I See What Google Did There…

A few years ago, I read a book called What Would Google Do? I actually don’t recommend it. But there’s a little nugget that I took away that is the only reason I remember anything in it. It’s this quote:

Google has turned commodification into a business strategy.

It’s through this quote (and through a Coursera course on a similar subject) that I started to understand why Google, the company, makes the decisions they make. The Coursera course was called Understanding Media by Understanding Google. During this course I had this specific a-ha moment. And I actually WOULD recommend the course, as it was quite intriguing, except it no longer exists and resides in the MOOC graveyard.

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But the premise of the theory (at least what stuck in my head) is pretty simple: Google exists to montetize data sets. Therefore they want data. Therefore they’ll build tools that are valuable to you so you’ll give them data. It all comes back to ads. Which is quite fascinating that it’s that simple.

At the time, Google Plus was very new and it gave me an insight into why Google Plus exists at all. You see, there’s a lot of data that you store on your Facebook page. What your interests are, who you are connected to, etc. At the time that Google Plus launched, it was assumed that Google wanted to compete with Facebook. And, of course, that isn’t true at all. They don’t want to be Facebook. They just want to have a similar profile snapshot of the type of data you would put on Facebook. So they built Google Plus and gave it some social features and some maybe something Facebook didn’t have at the time (circles) so people would be intrigued to use it. Why does Google Plus not get updated anymore? Because they already have the data from you they want. Similarly, why does Google Plus not get killed? Because it continues to bring in data they want. And now they force it on you by having a Google Plus account be the center cog in a Google Account wheel. It’s really fascinating stuff.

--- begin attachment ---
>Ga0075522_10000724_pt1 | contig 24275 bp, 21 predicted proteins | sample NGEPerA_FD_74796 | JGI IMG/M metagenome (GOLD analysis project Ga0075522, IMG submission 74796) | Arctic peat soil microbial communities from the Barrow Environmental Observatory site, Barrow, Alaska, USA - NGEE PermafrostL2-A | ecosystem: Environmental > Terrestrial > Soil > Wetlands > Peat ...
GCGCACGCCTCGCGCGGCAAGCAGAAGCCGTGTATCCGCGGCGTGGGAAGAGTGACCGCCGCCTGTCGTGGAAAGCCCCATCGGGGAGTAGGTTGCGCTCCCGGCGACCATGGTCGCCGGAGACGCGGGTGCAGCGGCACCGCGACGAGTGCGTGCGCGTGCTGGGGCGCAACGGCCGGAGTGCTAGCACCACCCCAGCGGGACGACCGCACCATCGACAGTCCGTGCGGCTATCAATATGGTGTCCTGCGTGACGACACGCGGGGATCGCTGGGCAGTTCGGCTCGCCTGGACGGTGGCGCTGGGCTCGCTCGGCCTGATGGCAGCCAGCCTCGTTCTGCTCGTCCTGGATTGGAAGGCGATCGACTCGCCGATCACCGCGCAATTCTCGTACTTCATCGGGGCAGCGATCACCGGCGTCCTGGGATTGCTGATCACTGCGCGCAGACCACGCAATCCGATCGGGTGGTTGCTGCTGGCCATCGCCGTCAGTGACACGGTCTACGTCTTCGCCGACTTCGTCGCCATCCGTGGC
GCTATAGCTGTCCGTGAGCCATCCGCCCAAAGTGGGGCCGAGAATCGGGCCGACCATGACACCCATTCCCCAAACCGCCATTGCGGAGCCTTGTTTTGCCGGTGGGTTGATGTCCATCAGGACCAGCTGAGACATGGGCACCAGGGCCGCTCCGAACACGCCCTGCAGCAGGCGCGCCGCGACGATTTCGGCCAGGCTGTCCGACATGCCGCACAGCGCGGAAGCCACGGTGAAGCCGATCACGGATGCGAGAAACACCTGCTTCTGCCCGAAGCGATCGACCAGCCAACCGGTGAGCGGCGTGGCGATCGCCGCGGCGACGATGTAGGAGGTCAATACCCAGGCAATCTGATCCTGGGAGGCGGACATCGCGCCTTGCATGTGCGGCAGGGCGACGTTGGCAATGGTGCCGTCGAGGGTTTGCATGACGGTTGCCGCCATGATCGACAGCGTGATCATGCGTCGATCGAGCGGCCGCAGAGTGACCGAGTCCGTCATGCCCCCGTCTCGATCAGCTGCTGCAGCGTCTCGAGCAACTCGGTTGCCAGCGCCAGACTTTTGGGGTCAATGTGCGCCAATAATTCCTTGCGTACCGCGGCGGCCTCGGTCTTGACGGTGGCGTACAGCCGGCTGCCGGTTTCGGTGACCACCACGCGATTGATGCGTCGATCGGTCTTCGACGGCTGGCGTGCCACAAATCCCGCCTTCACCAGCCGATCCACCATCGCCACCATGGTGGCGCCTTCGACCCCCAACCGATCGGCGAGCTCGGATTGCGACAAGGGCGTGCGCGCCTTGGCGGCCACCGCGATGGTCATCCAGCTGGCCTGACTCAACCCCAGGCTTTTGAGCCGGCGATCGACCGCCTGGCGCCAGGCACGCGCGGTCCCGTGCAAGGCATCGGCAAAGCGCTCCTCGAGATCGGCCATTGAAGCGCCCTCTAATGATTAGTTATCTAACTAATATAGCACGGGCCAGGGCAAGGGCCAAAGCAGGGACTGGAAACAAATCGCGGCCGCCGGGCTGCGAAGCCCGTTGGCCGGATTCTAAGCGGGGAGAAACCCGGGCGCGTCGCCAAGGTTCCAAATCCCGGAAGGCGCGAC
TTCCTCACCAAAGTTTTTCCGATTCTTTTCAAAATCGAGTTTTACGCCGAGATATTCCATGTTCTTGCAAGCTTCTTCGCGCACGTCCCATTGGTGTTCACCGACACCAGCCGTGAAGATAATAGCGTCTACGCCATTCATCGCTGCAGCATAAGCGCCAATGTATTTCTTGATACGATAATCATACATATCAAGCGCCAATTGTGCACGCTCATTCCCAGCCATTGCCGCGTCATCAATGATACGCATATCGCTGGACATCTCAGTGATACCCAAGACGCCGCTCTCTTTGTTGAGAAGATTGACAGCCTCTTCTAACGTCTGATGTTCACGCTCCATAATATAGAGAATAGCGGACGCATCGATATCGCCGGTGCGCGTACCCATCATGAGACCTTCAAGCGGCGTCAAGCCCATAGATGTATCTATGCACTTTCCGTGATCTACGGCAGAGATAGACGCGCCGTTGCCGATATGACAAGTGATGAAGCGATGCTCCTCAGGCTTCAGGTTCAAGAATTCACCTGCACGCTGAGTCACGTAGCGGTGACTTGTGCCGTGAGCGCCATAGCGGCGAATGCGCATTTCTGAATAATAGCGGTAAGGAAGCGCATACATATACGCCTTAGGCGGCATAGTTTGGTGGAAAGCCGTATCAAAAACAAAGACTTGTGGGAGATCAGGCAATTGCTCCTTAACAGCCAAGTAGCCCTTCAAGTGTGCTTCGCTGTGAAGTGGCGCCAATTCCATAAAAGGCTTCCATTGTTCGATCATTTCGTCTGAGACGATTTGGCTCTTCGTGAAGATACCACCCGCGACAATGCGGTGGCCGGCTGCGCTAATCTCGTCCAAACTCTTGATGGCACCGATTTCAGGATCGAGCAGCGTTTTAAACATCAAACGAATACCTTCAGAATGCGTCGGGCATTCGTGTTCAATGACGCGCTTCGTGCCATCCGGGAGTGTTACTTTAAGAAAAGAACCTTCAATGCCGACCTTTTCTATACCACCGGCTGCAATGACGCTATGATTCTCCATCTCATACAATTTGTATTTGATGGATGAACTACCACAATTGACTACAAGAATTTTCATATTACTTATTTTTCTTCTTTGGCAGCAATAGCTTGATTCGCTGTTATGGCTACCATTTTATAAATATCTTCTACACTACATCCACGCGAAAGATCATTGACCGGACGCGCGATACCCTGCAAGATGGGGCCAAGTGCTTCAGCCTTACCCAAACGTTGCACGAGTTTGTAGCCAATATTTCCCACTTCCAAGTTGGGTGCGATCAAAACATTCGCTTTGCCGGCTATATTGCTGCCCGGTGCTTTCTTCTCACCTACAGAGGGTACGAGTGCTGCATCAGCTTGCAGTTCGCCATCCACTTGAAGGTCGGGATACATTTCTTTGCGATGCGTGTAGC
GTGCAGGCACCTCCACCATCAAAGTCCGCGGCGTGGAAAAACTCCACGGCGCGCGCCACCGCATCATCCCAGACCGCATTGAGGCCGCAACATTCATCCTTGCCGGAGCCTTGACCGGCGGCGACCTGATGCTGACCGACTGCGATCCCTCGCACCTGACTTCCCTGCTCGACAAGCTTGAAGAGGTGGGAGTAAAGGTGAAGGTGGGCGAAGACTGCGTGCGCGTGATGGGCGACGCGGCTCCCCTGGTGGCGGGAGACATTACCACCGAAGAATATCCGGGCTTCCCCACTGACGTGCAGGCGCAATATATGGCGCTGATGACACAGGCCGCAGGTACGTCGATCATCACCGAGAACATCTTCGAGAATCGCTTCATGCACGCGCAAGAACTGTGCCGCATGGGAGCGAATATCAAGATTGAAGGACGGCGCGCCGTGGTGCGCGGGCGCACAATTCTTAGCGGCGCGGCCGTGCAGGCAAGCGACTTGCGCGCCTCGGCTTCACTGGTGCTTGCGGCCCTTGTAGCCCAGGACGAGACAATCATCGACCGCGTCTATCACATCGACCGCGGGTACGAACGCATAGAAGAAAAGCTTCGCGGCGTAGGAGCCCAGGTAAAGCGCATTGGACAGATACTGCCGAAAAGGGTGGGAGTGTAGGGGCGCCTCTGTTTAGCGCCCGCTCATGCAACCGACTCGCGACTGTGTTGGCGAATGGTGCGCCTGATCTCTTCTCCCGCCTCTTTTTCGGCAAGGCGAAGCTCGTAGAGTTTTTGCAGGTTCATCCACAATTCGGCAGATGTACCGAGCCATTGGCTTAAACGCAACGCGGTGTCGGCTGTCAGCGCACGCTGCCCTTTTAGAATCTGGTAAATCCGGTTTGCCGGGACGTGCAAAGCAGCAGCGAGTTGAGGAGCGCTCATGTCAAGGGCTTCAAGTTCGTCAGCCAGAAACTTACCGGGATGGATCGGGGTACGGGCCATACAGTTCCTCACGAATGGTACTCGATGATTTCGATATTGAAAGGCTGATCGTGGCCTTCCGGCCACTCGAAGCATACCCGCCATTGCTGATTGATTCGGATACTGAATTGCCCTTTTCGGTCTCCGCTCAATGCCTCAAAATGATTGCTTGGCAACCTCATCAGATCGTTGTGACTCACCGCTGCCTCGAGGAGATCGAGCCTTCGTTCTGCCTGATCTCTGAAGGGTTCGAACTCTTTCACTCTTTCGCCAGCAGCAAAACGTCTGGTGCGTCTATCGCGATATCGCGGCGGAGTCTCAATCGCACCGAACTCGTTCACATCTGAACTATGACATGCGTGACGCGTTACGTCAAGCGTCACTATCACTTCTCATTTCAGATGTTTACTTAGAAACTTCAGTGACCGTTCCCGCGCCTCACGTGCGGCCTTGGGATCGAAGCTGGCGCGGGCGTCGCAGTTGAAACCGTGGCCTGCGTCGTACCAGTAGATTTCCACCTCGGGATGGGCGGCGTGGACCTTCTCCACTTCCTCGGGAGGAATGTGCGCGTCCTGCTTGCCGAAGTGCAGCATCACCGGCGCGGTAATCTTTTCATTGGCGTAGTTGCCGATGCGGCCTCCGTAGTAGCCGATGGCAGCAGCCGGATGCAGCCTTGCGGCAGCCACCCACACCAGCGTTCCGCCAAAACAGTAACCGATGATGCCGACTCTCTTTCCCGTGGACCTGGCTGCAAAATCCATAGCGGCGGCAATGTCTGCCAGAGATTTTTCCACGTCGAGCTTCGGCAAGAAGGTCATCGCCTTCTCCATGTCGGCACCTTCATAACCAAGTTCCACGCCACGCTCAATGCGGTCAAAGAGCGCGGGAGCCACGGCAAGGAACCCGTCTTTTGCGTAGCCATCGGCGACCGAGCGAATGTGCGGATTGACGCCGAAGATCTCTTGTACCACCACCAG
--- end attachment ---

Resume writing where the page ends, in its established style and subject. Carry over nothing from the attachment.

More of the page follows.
Today Google announced what is, again, a fun and intriguing tool called AutoDraw. You draw some squiggly lines and it uses AI to guess what you meant to draw.


I have to admit that I played around with this tool for longer than I should have. But that’s because 1.) it actual is pretty neat technology and 2.) it almost feels like a game of pictionary. You want to know if it can guess what you are trying to draw.

And the reality is that it is a game. That’s exactly what Google wants. It wants you to play a game. It wants you to help improve the AI algorithms by drawing a bunch of doodles so it can get smarter. Does Google really want to improve drawing everywhere? Did Google find a specific weakness within the human race and thus felt compelled to solve a world problem? Or is Google creating a product that meets a market need of designers who need quick icons? Nah, none of those. Does it want to improve machine learning? Hell yes it does.

And if you don’t use AutoDraw, well then guess what? We’ve now forced it on you through CAPTCHA.


Personally, it’s fun when you start to understand the underlying reasoning for why companies like Google do what they do because you become critical enough to question intent. But it’s also scary to think that how easily we allow ourselves to become the slaves for the tech giants as well. What is really nothing more than a bar trick is enough of a carrot to get us to help improve their technology.